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Virginia Inmate Convicted For Sending Blood-Smeared Letters To Officials

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Richard Wayne Crowder was convicted this weekend for sending blood-smeared letters threatening President Obama, local judges and a federal agent, reports the Roanoke Times.

The Virginia prison inmate pleaded not guilty, but offered no defense during a two-day trial. Crowder was an inmate at Red Onion State Prison when he mailed the letters to the Roanoke and Roanoke County Circuit Court clerks' offices last summer.

In the letters, Crowder claimed to have hepatitis C and AIDS. He later told federal agents and prosecutors he was not HIV positive, but did have hepatitis and wanted to infect anyone who touched his letters.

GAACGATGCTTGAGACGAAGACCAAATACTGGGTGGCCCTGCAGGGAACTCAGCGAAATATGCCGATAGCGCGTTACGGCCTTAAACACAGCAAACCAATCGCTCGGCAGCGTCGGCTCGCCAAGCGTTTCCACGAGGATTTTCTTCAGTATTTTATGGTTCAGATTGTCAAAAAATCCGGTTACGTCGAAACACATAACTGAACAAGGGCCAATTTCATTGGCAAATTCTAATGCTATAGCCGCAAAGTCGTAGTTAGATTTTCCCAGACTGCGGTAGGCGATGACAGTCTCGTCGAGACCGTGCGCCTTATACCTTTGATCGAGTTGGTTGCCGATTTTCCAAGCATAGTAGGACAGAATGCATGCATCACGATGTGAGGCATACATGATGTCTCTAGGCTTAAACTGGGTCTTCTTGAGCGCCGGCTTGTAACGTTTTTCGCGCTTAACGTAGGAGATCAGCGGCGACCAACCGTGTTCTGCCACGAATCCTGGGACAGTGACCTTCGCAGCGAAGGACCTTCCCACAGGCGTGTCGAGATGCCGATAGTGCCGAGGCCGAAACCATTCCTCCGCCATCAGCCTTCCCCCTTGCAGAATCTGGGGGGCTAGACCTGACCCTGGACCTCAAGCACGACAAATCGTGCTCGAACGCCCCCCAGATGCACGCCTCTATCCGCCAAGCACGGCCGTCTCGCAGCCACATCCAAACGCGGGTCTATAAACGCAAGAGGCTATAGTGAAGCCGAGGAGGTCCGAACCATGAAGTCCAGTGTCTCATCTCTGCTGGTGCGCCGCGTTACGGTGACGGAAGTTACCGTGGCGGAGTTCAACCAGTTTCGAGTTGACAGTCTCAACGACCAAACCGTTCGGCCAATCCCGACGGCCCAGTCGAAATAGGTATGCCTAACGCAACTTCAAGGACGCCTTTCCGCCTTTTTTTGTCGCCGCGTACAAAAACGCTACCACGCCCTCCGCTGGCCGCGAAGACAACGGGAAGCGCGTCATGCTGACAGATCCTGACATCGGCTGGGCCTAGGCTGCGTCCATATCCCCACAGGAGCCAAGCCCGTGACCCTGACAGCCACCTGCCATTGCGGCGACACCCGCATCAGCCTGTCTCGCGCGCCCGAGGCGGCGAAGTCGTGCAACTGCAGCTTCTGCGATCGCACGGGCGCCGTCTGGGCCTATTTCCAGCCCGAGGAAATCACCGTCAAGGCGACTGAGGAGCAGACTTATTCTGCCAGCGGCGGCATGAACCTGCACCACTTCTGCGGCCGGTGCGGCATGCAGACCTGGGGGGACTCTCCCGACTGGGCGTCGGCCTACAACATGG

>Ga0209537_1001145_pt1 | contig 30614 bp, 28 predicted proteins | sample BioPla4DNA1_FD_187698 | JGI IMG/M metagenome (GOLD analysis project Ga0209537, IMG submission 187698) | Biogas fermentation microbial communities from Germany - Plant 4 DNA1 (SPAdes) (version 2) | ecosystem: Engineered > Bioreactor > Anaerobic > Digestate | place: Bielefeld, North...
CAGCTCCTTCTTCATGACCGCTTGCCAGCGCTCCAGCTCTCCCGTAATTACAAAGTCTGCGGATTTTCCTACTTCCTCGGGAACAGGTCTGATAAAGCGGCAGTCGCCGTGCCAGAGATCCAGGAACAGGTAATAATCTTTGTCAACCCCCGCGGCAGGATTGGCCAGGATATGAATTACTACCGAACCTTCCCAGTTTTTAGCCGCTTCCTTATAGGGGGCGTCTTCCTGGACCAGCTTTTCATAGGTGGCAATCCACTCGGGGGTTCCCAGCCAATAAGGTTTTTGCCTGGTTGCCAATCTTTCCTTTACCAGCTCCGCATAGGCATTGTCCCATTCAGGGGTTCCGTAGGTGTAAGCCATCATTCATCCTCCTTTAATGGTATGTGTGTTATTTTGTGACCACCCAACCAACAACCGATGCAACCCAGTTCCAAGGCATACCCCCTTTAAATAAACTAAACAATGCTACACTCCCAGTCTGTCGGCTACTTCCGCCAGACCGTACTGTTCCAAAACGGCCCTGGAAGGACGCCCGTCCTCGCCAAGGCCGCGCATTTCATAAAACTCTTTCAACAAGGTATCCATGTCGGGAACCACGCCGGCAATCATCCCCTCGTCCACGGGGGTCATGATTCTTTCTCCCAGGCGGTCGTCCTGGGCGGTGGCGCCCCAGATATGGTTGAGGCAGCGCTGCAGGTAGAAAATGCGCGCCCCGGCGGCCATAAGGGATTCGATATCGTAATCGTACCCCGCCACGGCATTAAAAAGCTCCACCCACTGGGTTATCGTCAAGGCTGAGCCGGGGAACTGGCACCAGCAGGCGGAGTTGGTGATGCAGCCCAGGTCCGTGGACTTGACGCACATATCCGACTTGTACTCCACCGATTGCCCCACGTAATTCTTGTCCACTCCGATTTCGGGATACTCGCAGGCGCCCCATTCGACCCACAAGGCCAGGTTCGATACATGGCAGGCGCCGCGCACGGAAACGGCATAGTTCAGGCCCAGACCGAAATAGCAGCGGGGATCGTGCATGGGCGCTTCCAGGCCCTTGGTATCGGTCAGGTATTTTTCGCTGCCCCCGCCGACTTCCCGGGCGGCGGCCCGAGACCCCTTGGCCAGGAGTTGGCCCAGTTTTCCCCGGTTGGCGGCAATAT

Crowder will be sentenced in January. He faces up to 20 years in prison.

NPR

Remembering Robert Swanson, Advertising's 'King Of Jingles'

Robert Swanson revolutionized American advertising and wrote some of the most memorable ad jingles of the 1950s and '60s for products ranging from Campbell's Soup to Pall Mall cigarettes. He died at 95 July 17 at his home in Phoenix, Ariz.
NPR

More Than Just Saying 'Cheese,' Hundreds Sit Test To Become Official Experts

The American Cheese Society will begin proctoring its next Certified Cheese Professional Exam in Des Moines, Iowa, on Wednesday, during the group's annual conference.
WAMU 88.5

Democratic National Convention Day Two: Uniting The Party

An update on day two of the Democratic convention: Bill Clinton takes the stage and ongoing efforts by party leaders to build unity.

WAMU 88.5

How To Help Teens And Children Fight 'Tech Addiction'

Many parents and therapists say obsessive internet use is a very real problem for some teens and children. But the term “internet addiction” is controversial and not officially recognized as a disorder. How to help kids who compulsively use computers and mobile technology.

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